At age 16, every teenager develops an aura of a color representing their personality. The auras determine your school opportunities, potential workplaces and more. It is your sixteenth birthday and your family is freaking out. Your aura is pitch black.
“Now now darling. There is no need to panic.”
My grandmother bustled about me like a large brown hen, as brown as the aura she had emanating from her own shoulders. I looked at her dumbly. I wasn't panicking. Everyone else's complexion in our living room had become an ashen gray, but I wasn't panicking.
“It’s black, mom! My daughter's aura is black!” My own mother took my shoulders now, clinging on to them, before my dad tore her arms away.
“Don’t touch her,” he rasped.
I stood as unthinking as a cornstalk. None of this shit interested me. In fact, I soon found the terror spreading on the faces of my extended family comically entertaining.
My grandmother bawked out at the crowd once more. “You are all overreacting! A black aura is meaningless these days!” She then replaced where my mother’s hands were on my shoulders with her own bulbous, overly damp ones, a pair of hands my dad new better than to touch. “My dear, do not be afraid of a black aura. I myself have become quite intimate with that color.”
This shook another tremor through the crowd, spurning them to turn to one another with their wine glasses in one hand and wild hand gesturing in the other, as they shared their own interpretation of what a black aura meant. The lack of consensus only showed how little anyone knew about the black aura, on account of it being so rare. And, as in any world, what was unknown was immediately considered strange and dangerous.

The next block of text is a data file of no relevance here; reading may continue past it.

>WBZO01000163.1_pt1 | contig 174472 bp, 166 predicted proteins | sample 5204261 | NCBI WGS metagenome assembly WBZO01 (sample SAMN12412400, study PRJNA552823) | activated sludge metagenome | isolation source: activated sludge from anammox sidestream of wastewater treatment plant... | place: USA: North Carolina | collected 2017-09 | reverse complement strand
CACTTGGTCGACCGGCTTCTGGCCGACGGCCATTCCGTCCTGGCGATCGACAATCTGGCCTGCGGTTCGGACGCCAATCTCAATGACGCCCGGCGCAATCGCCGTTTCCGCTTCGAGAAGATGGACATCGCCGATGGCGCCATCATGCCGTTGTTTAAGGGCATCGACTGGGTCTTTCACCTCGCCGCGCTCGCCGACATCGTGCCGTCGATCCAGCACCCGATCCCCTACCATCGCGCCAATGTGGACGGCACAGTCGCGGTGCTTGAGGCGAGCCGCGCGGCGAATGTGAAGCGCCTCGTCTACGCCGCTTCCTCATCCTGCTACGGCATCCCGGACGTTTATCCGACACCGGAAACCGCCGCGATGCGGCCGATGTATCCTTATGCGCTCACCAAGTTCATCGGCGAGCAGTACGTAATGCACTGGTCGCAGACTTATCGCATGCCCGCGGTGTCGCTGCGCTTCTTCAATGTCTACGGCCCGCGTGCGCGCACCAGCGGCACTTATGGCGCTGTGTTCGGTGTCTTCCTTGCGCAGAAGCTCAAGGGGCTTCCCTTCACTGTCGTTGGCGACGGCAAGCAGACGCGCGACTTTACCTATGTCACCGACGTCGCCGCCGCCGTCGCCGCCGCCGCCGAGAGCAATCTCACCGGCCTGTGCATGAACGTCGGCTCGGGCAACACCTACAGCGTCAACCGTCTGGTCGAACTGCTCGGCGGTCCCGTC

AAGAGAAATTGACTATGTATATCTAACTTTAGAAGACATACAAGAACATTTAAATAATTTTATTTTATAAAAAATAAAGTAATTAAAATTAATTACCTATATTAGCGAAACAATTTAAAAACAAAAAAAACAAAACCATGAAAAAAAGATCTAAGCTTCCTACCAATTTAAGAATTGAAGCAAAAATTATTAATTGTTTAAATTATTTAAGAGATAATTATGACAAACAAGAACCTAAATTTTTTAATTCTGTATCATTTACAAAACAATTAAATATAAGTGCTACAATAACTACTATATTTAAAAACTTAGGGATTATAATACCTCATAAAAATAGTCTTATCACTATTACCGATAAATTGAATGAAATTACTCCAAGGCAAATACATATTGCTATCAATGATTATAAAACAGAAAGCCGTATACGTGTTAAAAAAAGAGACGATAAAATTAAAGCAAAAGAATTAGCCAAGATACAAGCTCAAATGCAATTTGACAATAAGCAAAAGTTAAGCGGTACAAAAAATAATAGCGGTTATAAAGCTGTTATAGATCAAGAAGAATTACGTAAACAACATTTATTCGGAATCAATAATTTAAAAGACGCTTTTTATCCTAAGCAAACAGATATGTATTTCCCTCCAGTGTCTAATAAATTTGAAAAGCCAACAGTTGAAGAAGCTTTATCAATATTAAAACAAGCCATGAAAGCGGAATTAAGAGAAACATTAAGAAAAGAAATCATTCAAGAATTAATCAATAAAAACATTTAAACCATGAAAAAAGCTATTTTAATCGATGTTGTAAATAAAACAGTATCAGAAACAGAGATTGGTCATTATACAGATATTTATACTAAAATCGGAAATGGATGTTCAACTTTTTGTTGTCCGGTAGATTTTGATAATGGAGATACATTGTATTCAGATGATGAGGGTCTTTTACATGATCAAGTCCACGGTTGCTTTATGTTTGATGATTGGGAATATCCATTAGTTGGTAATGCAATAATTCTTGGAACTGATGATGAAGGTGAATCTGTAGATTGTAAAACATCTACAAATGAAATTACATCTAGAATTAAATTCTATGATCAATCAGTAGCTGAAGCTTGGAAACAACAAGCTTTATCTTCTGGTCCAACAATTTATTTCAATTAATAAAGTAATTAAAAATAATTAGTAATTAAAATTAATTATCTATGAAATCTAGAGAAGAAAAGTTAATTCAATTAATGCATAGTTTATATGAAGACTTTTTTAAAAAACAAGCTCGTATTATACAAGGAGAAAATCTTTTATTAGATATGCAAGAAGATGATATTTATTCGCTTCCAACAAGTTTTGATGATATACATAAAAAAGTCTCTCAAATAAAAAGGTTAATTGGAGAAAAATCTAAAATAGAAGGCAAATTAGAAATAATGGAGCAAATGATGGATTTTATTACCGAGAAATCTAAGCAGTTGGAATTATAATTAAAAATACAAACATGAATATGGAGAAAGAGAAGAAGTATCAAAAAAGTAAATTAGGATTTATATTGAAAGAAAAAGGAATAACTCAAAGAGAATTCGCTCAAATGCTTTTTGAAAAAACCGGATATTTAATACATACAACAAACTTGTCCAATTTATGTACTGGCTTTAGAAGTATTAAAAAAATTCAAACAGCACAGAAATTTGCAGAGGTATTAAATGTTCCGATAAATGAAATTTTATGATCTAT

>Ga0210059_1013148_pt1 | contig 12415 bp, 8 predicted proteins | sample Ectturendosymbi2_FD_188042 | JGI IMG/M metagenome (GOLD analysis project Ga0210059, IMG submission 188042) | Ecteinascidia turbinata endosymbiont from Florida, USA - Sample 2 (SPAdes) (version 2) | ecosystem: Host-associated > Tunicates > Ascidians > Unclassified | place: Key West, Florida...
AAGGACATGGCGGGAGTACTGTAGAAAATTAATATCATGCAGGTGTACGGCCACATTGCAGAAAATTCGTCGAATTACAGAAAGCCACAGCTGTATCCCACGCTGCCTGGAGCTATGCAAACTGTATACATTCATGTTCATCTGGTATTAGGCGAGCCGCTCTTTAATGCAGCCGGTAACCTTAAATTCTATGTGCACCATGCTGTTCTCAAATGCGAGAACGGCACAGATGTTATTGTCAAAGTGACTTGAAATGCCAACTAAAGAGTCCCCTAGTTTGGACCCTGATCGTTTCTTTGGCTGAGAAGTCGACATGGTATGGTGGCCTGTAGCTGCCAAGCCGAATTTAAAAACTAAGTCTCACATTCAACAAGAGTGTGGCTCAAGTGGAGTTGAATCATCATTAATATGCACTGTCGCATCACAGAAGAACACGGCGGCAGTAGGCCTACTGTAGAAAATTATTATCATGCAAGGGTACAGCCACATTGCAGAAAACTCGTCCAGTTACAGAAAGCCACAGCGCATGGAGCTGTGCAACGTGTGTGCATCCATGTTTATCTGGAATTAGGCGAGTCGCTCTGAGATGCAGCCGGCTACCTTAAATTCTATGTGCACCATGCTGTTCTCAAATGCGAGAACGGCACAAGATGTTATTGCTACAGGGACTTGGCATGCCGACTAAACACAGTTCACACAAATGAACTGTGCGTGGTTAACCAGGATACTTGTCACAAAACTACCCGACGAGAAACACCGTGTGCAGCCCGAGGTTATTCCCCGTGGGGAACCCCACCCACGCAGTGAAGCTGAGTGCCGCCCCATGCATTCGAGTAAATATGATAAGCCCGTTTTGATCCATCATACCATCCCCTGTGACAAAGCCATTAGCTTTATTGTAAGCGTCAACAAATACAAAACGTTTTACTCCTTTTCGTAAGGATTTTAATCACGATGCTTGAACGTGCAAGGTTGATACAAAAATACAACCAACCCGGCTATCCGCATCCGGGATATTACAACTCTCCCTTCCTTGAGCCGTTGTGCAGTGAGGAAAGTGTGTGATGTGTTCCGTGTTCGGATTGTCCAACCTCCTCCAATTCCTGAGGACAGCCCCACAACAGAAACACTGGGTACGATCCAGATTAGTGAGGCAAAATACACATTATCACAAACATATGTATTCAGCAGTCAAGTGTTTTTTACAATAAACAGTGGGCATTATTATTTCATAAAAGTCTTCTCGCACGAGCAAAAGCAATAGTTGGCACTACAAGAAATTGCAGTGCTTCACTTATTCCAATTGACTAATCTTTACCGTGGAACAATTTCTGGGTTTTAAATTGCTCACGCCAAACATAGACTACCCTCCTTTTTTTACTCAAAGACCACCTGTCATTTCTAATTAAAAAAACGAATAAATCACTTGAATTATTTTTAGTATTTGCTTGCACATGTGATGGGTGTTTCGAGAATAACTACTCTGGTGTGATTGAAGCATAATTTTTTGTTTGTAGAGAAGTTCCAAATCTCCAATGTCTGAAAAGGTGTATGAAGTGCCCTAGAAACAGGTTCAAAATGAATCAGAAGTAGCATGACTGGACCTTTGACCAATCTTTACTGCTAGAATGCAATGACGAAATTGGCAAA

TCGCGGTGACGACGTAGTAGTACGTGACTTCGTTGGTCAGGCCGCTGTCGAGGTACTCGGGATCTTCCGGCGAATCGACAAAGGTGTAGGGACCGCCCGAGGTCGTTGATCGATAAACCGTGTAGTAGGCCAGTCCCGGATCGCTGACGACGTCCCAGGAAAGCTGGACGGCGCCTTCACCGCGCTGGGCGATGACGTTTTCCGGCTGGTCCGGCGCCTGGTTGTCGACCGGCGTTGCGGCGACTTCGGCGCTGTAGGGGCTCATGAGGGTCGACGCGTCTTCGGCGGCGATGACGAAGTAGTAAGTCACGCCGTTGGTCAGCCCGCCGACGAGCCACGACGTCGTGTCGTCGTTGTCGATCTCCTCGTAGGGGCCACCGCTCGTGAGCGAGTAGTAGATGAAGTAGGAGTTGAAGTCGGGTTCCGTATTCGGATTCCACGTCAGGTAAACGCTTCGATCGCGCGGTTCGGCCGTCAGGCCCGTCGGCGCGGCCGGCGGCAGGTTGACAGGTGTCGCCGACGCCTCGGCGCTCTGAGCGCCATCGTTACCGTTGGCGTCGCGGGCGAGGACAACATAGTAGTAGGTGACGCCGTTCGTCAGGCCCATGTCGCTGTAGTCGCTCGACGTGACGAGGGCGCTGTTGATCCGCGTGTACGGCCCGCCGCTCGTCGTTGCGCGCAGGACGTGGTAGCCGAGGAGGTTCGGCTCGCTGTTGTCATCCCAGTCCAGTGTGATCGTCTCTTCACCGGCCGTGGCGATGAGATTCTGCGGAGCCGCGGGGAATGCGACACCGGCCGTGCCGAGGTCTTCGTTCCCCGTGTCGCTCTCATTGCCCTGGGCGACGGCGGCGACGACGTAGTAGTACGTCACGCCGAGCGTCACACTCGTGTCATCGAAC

But all I could think about was the cake. I don’t want to be a buzzkill, but to be truthful, all this aura stuff never really convinced me one way or another. In fact, I always felt they were a great way to hold you down from your dreams, you know?
Take my brother for example. He’s the guy over there currently picking his teeth with a broken chicken bone at the buffet. All his childhood life he wanted to be a baseball player, until he woke up my age and found his aura snaking about him in a calm, mediating blue. Now the poor guy's gotta go into psychoanalysis, even though his own head's full of rocks and he's got a temper that could pop your fingers off like a cherry bomb.